We all know the scene of St. Paul’s conversion. There is the road to Damascus as Saul of Tarsus led a group of fervent Pharisees to go and cleanse that city of its followers of Christ. We have seen the paintings of the bright light with Christ in the middle, of the horse throwing Saul, and of his companions falling in fear. Actually, there is no horse in the scripture, Saul probably couldn’t afford one, but that is beside the point. The point is that Jesus appears to Saul and asks him, “Why are you persecuting me?” No persecuting the Christians, but me. Jesus identifies with His Church, with us. Saul, as you know, is blinded. Fitting. He had been blind to God’s presence among the Christians. It would take one of these Christians Ananais, to help Saul receive his sight and recognize God in the Messiah.
Although this feast celebrates that event, Paul’s conversion did not end on that road. It began on the road. He would go on to suffer for the faith. In Second Corinthians Paul states that five times he received forty lashes less one, three times he was beaten with rods, once he was stoned, three times he was shipwrecked along with all sorts of other persecutions. Far more difficult than these persecutions was “the thorn in the flesh” he speaks of in 2 Corinthians 12. What was this, exactly? Was the thorn his temper? He often lost his temper, even with Peter Jerusalem. Was it some sort of temptation to sin? Was it physical ailments? We don’t know. But we do know that Paul realized his complete dependence on Jesus, whose “power was made perfect in my weakness, one thing is for sure, and Paul’s conversion began on the road to Damascus, but was not completed until his final moments before his execution in Rome. Nor is ours.
We may be cradle Catholics or we may have come into the faith through the RCIA. We may have always been united to God, or we may have strayed away and then come back. Our decision to embrace our baptism, perhaps to return to the Lord, is certainly a conversion, but it is only the beginning of the conversion. Through the Grace of God, our entire lives are consecutive moments of conversion, deepening conversion. Our entire liturgical year leads us to deepen our union with the Lord. Advent and Lent help us look at our lives and call upon the Lord to pick us up after we fall. Christmas, Easter and Pentecost, call us to a deeper commitment to the Presence of God as one of us, to the Grace of our Baptism, to the work of the Spirit.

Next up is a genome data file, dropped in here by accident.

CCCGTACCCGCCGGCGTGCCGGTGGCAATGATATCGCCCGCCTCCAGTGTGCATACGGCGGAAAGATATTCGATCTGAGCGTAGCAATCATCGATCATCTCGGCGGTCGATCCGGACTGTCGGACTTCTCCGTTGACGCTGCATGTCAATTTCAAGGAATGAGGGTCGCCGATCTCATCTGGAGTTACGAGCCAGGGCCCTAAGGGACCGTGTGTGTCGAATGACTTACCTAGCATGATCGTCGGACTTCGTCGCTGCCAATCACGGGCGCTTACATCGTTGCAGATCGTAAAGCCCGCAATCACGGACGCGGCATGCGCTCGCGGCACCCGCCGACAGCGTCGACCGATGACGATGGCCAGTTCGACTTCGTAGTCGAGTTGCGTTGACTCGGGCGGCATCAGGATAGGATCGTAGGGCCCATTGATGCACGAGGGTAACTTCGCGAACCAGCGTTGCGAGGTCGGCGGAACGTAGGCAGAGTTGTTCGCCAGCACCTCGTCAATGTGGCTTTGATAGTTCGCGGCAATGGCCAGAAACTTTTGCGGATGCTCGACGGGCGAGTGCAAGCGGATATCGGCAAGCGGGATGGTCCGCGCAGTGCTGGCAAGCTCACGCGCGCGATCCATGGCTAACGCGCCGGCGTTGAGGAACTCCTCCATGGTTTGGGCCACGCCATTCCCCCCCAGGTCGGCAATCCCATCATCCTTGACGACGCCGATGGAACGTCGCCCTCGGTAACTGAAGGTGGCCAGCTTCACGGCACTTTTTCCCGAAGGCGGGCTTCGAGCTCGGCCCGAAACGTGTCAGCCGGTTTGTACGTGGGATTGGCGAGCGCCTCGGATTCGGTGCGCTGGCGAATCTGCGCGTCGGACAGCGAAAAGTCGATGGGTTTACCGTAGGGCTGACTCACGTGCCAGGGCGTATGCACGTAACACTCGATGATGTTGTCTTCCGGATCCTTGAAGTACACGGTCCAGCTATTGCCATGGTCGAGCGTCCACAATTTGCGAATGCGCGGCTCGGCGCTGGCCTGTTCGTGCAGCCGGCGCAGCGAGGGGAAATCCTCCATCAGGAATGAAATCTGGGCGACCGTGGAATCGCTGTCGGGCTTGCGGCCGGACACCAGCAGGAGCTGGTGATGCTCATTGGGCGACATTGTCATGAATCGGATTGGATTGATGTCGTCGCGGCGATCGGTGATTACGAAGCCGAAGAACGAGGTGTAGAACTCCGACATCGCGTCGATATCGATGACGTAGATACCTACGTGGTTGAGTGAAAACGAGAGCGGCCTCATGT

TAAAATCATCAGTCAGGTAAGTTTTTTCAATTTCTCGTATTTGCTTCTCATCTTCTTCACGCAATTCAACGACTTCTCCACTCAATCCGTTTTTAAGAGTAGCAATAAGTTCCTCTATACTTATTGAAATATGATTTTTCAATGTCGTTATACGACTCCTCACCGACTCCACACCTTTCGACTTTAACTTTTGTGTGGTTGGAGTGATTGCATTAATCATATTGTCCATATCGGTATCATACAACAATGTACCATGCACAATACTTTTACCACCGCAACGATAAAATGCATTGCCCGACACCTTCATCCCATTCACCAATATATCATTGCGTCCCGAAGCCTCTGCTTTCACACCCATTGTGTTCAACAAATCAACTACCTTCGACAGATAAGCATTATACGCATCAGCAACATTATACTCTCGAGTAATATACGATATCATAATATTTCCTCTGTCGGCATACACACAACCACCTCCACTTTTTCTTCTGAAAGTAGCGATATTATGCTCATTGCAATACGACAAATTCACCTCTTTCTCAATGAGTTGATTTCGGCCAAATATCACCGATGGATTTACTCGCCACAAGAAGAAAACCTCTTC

Can we do it? Can each of us be the person that God created us to be? Alone, no. We cannot. But we are not alone. St. Paul tells us in what is perhaps the most assuring sentence for all of us who join him in the process of conversion: I can do all things in Him who strengthens me ■
 “And for this very reason I am pleased to announce officially that we shall be dedicating a special Jubilee Year to the Apostle Paul from 28 June 2008 to 29 June 2009, on the occasion of the bi-millennium of his birth, which historians have placed between the years 7 and 10 A.D.” Pope Benedict XVI, June 28, 2007. First Vespers of the Solemnity of Sts. Peter and Paul.
 2 Corinthians 12:19
 The Rite of Christian Initiation of Adults (often abbreviated RCIA) is the process through which interested adults are gradually introduced to the Roman Catholic faith and way of life. Children who were not baptized as infants are also initiated through an adapted process of this rite, sometimes mistakenly referred to as the Rite of Christian Initiation of Children (RCIC).
 Philippians 4:13.